“(a) Except as otherwise expressly provided, the provisions of this code are applicable and uniform throughout the state and in all counties and municipalities therein, and a local authority shall not enact or enforce any ordinance or resolution on the matters covered by this code, including ordinances or resolutions that establish regulations or procedures for, or assess a fine, penalty, assessment, or fee for a violation of, matters covered by this code, unless expressly authorized by this code .
“(b) To the extent permitted by current state law, this section does not impair the current lawful authority of [MRCA], a joint powers authority, or any member agency constituted therein as of July 1, 2010, to enforce an ordinance or
resolution relating to the management of public lands within its jurisdiction .” (Italics added; Stats.2010, ch. 616, § 1.)
Everett's arguments on appeal are based upon the language of the current version of Vehicle Code section 21 quoted above. Further, Everett's arguments include a significant discussion of the legislative history of the current version of Vehicle Code section 21. Accordingly, we ignore the fact that a different version of Vehicle Code section 21 existed in January 2011, when MRCA ticketed Everett.
Vehicle Code section 21's language favoring uniformity of state vehicle laws, and generally prohibiting local agencies from enacting vehicle ordinances, speaks in terms of “matters covered by” the Vehicle Code; the section is not strictly limited to the subject of “highways.” This said, Vehicle Code section 21 makes the Vehicle Code applicable to matters covered by the Code, “[e]xcept as otherwise expressly provided....” Further, a local ordinance is prohibited “unless expressly authorized by [the Vehicle Code].”
Vehicle Code section 360 defines a highway to be “a way or place of whatever nature, publicly maintained and open to the use of the public for purposes of vehicular travel. Highway includes street.” Under this definition, the allegation in Everett's 5AC that the roadways in MRCA's parklands are “highways” as defined by Vehicle Code section 360 cannot be rejected as a matter of law.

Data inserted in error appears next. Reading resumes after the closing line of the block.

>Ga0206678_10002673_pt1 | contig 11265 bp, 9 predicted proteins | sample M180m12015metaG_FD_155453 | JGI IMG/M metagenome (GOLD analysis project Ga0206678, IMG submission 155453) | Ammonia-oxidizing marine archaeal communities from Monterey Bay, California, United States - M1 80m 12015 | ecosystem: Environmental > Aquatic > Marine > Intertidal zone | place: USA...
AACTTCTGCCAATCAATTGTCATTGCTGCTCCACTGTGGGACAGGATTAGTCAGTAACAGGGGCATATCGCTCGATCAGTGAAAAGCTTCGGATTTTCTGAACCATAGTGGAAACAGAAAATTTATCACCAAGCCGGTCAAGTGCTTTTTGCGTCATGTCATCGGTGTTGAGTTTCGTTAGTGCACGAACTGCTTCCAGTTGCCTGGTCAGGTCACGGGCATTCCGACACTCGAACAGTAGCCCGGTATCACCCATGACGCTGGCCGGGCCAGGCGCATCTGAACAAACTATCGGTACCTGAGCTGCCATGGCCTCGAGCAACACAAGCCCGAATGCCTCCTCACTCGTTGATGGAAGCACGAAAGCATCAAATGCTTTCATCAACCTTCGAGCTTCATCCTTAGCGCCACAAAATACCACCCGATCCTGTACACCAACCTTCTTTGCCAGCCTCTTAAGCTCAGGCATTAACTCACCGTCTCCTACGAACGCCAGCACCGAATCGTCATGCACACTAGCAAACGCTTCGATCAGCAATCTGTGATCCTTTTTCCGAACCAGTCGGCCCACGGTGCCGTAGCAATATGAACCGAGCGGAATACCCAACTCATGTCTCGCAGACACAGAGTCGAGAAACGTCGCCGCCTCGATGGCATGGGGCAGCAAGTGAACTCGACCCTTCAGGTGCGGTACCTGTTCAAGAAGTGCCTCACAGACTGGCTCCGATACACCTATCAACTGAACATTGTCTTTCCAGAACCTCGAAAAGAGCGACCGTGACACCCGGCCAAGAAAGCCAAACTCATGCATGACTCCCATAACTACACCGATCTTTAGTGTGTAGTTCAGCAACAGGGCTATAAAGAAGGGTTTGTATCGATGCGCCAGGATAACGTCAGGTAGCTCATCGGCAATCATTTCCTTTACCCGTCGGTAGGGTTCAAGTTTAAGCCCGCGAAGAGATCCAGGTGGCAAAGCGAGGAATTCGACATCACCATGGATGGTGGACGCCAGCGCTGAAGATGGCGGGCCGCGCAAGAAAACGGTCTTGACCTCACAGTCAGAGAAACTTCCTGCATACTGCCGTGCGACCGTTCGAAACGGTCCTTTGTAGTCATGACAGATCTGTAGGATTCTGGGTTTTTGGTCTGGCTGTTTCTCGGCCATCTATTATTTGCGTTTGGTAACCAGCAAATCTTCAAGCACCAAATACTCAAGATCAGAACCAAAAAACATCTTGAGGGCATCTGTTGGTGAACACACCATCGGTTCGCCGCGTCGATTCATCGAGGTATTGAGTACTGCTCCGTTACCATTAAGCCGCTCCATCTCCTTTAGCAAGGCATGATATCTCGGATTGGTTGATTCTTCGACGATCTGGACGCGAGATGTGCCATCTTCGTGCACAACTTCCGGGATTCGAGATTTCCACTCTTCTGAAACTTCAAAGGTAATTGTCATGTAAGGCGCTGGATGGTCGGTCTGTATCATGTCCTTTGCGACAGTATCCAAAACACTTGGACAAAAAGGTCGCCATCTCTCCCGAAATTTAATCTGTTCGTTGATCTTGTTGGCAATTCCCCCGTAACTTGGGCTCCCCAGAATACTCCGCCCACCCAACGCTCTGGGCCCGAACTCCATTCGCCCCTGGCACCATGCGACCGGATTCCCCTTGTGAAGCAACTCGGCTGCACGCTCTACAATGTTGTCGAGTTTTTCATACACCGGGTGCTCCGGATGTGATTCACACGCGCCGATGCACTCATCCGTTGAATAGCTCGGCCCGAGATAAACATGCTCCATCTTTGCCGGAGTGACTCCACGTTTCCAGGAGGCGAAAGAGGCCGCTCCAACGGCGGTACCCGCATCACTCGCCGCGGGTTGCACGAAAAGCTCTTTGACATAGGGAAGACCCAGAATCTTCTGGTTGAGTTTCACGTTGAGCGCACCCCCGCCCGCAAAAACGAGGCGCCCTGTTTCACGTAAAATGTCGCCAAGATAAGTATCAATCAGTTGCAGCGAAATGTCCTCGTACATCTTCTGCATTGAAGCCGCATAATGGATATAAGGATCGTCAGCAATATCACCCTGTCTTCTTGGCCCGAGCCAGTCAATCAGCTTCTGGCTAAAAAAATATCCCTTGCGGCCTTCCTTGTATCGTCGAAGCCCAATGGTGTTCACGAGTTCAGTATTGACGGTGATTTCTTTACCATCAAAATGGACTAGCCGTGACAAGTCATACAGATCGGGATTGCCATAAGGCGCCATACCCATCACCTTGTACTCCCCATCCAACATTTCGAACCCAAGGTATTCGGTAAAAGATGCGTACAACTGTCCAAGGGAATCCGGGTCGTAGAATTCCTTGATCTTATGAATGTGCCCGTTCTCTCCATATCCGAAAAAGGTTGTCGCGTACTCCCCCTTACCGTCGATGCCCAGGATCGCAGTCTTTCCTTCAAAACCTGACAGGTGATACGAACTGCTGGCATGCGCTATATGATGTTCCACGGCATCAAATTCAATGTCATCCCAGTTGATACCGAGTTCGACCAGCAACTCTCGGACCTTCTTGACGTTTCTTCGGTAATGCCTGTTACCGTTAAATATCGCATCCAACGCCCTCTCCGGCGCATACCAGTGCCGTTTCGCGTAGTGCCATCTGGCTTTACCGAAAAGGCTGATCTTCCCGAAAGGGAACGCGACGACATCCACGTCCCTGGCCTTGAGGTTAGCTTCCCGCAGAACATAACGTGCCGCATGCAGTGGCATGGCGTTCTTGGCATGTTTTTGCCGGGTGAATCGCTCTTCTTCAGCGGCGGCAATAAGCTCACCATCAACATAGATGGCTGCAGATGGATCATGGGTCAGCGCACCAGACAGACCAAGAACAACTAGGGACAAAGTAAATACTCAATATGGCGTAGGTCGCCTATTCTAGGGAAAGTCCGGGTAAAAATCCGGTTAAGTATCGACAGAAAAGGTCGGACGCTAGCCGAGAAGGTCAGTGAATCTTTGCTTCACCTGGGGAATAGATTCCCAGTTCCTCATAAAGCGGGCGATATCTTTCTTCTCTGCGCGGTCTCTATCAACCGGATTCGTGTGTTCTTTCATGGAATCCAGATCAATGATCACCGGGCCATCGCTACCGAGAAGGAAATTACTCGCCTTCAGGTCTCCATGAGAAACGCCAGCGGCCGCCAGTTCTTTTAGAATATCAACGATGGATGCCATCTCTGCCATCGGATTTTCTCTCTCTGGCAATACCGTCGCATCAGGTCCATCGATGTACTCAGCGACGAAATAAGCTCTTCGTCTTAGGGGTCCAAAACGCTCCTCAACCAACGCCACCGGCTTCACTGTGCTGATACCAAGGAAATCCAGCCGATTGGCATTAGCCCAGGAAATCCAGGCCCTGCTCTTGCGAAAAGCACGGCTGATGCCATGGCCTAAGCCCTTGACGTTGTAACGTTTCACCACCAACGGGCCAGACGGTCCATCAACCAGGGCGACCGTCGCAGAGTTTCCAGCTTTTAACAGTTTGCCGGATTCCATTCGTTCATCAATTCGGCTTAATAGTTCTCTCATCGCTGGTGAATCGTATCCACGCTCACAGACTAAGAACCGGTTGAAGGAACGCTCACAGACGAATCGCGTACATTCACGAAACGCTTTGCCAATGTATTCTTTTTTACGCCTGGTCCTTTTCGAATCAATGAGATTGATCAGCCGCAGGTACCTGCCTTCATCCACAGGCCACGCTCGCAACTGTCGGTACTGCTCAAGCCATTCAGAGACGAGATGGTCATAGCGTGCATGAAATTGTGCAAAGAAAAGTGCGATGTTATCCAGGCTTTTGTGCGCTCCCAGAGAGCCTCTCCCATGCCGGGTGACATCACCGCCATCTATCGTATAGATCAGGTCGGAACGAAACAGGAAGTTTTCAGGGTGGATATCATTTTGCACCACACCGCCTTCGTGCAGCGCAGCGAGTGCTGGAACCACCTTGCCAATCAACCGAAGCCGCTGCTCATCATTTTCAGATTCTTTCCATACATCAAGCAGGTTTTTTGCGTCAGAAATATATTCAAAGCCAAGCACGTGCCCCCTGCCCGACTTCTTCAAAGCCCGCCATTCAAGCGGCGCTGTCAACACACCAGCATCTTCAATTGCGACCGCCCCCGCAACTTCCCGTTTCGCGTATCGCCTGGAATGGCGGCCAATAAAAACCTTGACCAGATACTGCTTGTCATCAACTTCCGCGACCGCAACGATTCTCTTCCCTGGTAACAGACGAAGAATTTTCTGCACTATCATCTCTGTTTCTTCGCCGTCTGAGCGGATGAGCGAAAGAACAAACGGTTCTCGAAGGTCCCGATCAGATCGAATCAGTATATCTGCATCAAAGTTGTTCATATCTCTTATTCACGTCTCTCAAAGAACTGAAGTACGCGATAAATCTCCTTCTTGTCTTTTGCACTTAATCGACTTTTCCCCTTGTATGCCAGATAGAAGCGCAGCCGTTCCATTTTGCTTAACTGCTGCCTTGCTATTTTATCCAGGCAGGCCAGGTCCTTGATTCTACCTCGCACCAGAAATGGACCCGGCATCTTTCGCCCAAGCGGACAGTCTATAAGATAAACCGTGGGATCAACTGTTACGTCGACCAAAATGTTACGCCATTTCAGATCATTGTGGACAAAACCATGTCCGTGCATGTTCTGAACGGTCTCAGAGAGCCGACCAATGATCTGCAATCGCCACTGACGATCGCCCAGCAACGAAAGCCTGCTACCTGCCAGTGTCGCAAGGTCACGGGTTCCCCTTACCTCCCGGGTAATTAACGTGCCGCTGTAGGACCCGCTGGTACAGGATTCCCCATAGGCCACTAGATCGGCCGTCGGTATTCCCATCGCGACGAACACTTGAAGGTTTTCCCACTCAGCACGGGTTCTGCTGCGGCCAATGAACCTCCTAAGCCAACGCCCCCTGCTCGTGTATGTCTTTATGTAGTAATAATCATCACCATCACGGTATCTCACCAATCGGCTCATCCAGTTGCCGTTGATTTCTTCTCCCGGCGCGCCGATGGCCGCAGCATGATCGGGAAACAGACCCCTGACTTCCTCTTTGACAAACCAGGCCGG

The Public Resources Code
As a so-called “joint powers authority,” MRCA possesses the “common power” of its creating agencies as specified in the joint exercise of power agreement that created MRCA. (See Gov.Code, § 6500 et seq. ) In other words, MRCA's powers are derived from the powers possessed by its creating agencies and given to MRCA by its creating agencies, or as otherwise granted by law.
Under Public Resources Code section 33211, subdivision (c), the Santa Monica Mountains Conservancy has the power to “[d]o any and all ... things necessary to carry out the purposes of the [conservancy].” Under Public Resources Code section 33211.5, subdivision (a), certain prescribed “conditions of use” apply to property owned or subject to the management of the Santa Monica Mountains Conservancy, including that “[a]ll vehicle use ... shall conform to posted signs.” (Id. , subd. (a)(3).) Read together, Public Resources Code sections 33211, subdivision (c), and 33211.5, subdivision (a), mean that the Santa Monica Mountains Conservancy has the power to do any and all things necessary to carry out the condition of land use in the conservancy, including the power to assure that all vehicle use shall conform to posted signs. There is no language in the noted Public Resources Code sections that refers to compliance with the requirements of the Vehicle Code. Under Public Resources Code section 5786.1, subdivision (i), recreation and park districts such as the Conejo Recreation and Park District and the Rancho Simi Recreation and Park District are given the power “[t]o adopt ordinances following the procedures of [Government Code sections 25120 through 25132 ].” There is no allegation in Everett's current case that MRCA failed to follow the requirements of the Government Code when it adopted the MRCA Ordinance.
The trial court correctly ruled that it is “immaterial” whether or not the roadway in the MRCA-controlled parkland where Everett was administratively cited is a “highway” as defined in Vehicle Code section 360. Highway or not in Everett's case, we find that the MRCA Ordinance does not conflict with Vehicle Code section 21's general prohibition against local vehicle ordinances in favor of uniform state vehicle laws. There is no conflict between the MRCA Ordinance and the Vehicle Code in Everett's case, and thus no state law supremacy, for the following reasons.